The men at Loading Dock, and even the woman working there, were not cold to her. They brought out the box, asked where her truck was, asked if they could assemble the mirror for her, offered to do anything at all for her. It was sweet, if typical. She asked them to move the box out of the way, around the corner outside the dock, so it wouldn't trouble them while she waited for her truck. Then she had to work at getting them all to go away. Of course, there was no truck. Once they had left, she sized up the box, remembering what must be inside it. She put it into her purse.

The day had not been a total loss, but she still had no present for her brother. And it was getting late. Time to go home. So she went out to the front of Shopping Mall and sat on a bench to wait for her ride.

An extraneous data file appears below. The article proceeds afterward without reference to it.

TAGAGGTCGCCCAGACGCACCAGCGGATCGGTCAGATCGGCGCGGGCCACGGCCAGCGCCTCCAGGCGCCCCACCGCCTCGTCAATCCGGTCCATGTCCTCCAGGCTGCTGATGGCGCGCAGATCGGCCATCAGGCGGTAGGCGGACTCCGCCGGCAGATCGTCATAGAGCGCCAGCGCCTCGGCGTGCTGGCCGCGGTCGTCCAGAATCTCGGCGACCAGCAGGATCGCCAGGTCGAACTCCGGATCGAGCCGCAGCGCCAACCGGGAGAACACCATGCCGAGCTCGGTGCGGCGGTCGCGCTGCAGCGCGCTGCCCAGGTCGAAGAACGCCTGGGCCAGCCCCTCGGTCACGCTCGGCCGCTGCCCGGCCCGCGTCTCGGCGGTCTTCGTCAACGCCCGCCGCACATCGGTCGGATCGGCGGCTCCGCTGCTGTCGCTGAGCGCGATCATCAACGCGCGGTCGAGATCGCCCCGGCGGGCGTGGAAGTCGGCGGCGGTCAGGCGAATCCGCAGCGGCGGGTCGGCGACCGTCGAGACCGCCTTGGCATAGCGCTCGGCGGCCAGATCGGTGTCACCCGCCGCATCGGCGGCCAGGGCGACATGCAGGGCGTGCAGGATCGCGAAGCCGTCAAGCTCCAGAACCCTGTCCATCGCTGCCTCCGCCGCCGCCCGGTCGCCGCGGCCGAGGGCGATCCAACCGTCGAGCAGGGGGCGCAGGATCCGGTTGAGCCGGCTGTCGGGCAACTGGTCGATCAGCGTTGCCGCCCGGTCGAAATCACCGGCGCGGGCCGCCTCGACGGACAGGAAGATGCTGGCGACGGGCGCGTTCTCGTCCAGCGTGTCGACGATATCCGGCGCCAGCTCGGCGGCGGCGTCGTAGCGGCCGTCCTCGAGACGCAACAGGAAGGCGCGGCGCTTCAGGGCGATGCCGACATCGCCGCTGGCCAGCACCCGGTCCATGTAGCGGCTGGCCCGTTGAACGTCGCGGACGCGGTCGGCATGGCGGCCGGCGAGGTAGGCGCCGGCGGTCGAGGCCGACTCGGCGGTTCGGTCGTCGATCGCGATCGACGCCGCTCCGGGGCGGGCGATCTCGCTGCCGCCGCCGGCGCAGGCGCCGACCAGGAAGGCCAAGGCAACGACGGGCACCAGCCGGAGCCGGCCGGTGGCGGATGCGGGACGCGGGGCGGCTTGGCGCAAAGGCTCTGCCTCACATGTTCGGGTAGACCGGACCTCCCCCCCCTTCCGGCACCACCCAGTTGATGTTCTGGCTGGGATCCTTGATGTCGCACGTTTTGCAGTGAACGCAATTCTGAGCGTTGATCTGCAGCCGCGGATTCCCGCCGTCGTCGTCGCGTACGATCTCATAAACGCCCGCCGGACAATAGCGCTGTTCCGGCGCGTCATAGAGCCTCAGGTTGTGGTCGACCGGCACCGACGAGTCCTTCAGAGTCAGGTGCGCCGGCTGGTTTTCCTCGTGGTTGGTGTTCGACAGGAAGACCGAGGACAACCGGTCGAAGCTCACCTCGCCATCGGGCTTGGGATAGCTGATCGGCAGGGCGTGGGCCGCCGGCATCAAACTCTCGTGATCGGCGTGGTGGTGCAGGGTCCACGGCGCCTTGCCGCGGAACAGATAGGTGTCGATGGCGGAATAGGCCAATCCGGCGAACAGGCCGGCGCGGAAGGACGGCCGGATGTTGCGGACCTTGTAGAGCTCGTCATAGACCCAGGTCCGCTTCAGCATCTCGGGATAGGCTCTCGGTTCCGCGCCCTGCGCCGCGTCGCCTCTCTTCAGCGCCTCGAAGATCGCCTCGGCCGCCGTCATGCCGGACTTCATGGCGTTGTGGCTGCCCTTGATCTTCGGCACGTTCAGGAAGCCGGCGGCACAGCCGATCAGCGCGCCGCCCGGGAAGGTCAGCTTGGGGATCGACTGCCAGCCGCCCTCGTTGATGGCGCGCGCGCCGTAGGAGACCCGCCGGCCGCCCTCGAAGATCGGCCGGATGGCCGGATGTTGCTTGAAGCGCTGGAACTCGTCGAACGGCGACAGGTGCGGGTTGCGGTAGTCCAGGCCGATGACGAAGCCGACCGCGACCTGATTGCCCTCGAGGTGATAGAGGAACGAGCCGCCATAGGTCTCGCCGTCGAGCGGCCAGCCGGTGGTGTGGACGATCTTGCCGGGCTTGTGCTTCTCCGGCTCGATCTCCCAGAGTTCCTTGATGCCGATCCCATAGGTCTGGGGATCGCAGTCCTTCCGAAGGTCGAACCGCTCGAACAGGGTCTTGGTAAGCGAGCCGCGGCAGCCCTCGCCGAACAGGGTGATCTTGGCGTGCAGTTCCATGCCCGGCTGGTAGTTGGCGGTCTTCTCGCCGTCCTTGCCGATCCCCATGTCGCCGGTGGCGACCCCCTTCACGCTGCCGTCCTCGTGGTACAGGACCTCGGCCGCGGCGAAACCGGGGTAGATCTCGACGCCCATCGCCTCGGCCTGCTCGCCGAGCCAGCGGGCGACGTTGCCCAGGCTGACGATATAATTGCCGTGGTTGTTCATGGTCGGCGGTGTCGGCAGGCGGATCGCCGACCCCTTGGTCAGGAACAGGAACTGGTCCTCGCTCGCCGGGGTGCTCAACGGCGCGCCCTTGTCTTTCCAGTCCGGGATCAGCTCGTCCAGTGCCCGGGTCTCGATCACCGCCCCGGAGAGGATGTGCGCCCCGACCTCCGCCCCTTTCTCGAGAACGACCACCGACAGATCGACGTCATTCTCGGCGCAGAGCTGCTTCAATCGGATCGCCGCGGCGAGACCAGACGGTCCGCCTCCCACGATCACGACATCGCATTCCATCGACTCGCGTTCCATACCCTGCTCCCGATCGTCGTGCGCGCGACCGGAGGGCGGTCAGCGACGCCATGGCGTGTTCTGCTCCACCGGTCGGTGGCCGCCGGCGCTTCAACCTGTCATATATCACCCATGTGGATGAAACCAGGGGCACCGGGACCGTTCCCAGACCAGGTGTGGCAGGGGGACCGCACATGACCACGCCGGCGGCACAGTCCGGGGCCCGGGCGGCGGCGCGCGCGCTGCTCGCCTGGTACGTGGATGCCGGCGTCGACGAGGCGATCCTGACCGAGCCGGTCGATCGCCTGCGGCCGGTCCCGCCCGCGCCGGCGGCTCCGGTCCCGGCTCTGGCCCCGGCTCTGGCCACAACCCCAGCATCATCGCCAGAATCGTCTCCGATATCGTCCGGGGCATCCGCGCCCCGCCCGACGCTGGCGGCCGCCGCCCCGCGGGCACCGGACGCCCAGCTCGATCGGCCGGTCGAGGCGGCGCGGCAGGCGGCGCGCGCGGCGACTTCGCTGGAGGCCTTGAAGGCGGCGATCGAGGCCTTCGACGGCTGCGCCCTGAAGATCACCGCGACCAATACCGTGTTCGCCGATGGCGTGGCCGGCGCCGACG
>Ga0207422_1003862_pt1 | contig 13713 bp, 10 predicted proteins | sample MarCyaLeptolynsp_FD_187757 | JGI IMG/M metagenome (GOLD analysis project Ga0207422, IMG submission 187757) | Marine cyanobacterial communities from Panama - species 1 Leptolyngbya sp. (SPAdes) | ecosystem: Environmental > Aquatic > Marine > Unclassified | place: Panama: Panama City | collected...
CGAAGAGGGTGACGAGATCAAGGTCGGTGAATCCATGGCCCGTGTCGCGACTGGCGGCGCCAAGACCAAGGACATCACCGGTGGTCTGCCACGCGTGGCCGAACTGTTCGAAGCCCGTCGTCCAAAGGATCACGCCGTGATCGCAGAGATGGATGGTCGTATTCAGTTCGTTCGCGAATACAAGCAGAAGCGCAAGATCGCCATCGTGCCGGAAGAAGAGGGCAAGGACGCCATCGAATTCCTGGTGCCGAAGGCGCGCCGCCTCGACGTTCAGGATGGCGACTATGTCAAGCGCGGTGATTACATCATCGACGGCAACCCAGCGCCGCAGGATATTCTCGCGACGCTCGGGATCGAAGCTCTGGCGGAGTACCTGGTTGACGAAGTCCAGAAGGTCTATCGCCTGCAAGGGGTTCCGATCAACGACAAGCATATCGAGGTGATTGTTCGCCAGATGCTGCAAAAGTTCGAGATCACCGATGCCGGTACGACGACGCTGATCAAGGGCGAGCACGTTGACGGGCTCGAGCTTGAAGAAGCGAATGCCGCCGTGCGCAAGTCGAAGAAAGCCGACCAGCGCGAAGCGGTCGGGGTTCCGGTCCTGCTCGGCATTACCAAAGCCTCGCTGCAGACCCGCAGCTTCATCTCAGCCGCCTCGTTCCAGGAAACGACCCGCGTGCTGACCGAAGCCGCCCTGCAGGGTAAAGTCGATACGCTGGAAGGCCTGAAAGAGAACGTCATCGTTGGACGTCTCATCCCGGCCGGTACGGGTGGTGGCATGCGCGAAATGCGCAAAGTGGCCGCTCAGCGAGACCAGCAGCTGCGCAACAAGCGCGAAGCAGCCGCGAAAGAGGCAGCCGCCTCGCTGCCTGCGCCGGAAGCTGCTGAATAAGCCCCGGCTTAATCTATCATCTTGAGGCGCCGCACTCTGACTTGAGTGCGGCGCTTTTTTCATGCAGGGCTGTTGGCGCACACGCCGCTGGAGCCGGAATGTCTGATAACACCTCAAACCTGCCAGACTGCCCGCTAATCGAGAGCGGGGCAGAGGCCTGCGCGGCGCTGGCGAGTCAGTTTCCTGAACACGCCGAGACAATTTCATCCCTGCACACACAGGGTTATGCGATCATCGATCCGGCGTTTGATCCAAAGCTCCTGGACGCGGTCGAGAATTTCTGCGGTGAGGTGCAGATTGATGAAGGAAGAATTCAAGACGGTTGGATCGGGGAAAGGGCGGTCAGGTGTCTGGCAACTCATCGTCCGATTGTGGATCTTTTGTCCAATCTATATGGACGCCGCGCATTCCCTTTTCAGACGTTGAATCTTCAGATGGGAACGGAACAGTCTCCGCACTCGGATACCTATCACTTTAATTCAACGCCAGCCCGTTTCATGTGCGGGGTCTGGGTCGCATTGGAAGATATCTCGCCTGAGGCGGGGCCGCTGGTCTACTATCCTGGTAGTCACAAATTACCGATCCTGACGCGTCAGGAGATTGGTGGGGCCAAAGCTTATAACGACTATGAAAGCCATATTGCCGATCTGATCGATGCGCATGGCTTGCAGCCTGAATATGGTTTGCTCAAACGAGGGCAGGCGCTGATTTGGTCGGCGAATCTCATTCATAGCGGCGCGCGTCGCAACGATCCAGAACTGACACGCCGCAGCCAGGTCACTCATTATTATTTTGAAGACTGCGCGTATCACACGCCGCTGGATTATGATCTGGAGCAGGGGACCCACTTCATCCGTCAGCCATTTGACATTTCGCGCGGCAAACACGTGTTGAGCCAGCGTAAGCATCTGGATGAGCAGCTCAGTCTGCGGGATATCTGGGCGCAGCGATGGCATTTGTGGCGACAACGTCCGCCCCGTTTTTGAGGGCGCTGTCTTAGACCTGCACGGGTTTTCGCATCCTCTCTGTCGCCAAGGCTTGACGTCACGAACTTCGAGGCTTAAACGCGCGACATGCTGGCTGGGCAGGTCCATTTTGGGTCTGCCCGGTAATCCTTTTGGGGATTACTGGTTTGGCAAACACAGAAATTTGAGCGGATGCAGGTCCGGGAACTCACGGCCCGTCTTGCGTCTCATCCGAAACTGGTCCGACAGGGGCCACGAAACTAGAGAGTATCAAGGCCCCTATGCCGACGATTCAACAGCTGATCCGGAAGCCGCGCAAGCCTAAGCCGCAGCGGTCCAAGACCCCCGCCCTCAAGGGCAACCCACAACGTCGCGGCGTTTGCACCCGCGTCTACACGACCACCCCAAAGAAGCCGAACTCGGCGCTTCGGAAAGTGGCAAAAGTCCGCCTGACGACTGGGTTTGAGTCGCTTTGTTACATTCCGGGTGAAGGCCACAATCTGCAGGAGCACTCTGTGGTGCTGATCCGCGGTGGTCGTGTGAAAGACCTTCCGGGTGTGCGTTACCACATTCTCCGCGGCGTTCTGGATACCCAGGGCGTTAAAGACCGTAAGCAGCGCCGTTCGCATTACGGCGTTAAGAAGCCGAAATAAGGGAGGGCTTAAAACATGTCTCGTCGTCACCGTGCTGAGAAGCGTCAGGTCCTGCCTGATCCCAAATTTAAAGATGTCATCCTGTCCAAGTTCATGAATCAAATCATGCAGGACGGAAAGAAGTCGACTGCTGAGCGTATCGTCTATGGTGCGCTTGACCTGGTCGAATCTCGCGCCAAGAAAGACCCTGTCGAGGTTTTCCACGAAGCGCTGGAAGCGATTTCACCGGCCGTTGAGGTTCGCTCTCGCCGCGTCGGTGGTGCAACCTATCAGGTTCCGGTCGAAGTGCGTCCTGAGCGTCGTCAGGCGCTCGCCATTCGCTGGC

The sky was a mixture: sunshine on one side, with a few clouds drifting in from the other side. The clouds appeared to have a little bit of rain in them. She compared the angles and the light. Sun here, sprinkles there. She knew her ride would be along any minute now.

As she waited, she looked down at the concrete walkway. There was a crack in it, not by design. She could see there was a stain over the crack, where someone had sprayed something awful to keep things from sprouting there. Still, at one end, and close to her, a bit of green grass grew. It was that singular brilliant green of new grass, bursting forth into the world. Life would not be stopped. It would not even be contained.

She thought about her brother. She thought about the grass. Here was what she wanted to get as a gift for him. It was so like him!

She couldn't just pull the grass up and give it to him. That would spoil it. She needed to give him the whole expanse of concrete with its little green tuft for this gift to be seen for what it was.

But alas, she couldn't figure out how to put it into her purse.